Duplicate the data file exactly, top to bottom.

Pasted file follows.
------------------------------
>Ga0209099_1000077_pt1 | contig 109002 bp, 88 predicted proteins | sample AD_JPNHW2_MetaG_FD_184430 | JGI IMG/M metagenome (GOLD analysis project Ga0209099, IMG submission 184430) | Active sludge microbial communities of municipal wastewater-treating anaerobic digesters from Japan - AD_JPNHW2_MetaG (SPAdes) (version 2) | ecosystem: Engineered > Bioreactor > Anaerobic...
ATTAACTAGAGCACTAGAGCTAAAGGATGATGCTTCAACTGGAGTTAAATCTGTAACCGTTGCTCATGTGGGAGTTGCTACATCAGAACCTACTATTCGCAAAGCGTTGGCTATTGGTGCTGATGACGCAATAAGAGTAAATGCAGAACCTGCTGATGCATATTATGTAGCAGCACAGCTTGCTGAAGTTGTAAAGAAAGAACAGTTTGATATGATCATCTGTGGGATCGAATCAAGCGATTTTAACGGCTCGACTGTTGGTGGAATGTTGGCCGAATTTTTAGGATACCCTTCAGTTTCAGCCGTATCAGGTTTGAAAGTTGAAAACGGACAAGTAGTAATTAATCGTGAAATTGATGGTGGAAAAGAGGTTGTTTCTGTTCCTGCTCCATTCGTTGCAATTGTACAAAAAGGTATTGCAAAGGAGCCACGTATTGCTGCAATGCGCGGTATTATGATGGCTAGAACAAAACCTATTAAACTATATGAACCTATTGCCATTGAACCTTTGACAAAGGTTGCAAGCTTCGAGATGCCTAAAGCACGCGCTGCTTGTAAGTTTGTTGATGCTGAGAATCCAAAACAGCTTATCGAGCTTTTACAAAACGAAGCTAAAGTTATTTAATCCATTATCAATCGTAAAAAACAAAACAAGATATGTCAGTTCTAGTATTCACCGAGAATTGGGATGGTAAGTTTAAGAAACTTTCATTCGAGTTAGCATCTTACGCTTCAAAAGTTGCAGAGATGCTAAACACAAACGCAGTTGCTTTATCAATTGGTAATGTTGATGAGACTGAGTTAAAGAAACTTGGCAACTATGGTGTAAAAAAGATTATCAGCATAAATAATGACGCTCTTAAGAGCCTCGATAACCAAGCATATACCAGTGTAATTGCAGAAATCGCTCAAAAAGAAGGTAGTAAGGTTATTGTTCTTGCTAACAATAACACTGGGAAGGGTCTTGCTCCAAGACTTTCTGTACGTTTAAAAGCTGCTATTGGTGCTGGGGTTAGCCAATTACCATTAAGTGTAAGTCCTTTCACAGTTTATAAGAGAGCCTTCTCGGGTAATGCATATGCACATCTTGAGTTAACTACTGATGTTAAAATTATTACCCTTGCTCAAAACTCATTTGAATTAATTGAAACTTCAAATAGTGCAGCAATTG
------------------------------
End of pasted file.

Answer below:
>Ga0209099_1000077_pt1 | contig 109002 bp, 88 predicted proteins | sample AD_JPNHW2_MetaG_FD_184430 | JGI IMG/M metagenome (GOLD analysis project Ga0209099, IMG submission 184430) | Active sludge microbial communities of municipal wastewater-treating anaerobic digesters from Japan - AD_JPNHW2_MetaG (SPAdes) (version 2) | ecosystem: Engineered > Bioreactor > Anaerobic...
ATTAACTAGAGCACTAGAGCTAAAGGATGATGCTTCAACTGGAGTTAAATCTGTAACCGTTGCTCATGTGGGAGTTGCTACATCAGAACCTACTATTCGCAAAGCGTTGGCTATTGGTGCTGATGACGCAATAAGAGTAAATGCAGAACCTGCTGATGCATATTATGTAGCAGCACAGCTTGCTGAAGTTGTAAAGAAAGAACAGTTTGATATGATCATCTGTGGGATCGAATCAAGCGATTTTAACGGCTCGACTGTTGGTGGAATGTTGGCCGAATTTTTAGGATACCCTTCAGTTTCAGCCGTATCAGGTTTGAAAGTTGAAAACGGACAAGTAGTAATTAATCGTGAAATTGATGGTGGAAAAGAGGTTGTTTCTGTTCCTGCTCCATTCGTTGCAATTGTACAAAAAGGTATTGCAAAGGAGCCACGTATTGCTGCAATGCGCGGTATTATGATGGCTAGAACAAAACCTATTAAACTATATGAACCTATTGCCATTGAACCTTTGACAAAGGTTGCAAGCTTCGAGATGCCTAAAGCACGCGCTGCTTGTAAGTTTGTTGATGCTGAGAATCCAAAACAGCTTATCGAGCTTTTACAAAACGAAGCTAAAGTTATTTAATCCATTATCAATCGTAAAAAACAAAACAAGATATGTCAGTTCTAGTATTCACCGAGAATTGGGATGGTAAGTTTAAGAAACTTTCATTCGAGTTAGCATCTTACGCTTCAAAAGTTGCAGAGATGCTAAACACAAACGCAGTTGCTTTATCAATTGGTAATGTTGATGAGACTGAGTTAAAGAAACTTGGCAACTATGGTGTAAAAAAGATTATCAGCATAAATAATGACGCTCTTAAGAGCCTCGATAACCAAGCATATACCAGTGTAATTGCAGAAATCGCTCAAAAAGAAGGTAGTAAGGTTATTGTTCTTGCTAACAATAACACTGGGAAGGGTCTTGCTCCAAGACTTTCTGTACGTTTAAAAGCTGCTATTGGTGCTGGGGTTAGCCAATTACCATTAAGTGTAAGTCCTTTCACAGTTTATAAGAGAGCCTTCTCGGGTAATGCATATGCACATCTTGAGTTAACTACTGATGTTAAAATTATTACCCTTGCTCAAAACTCATTTGAATTAATTGAAACTTCAAATAGTGCAGCAATTG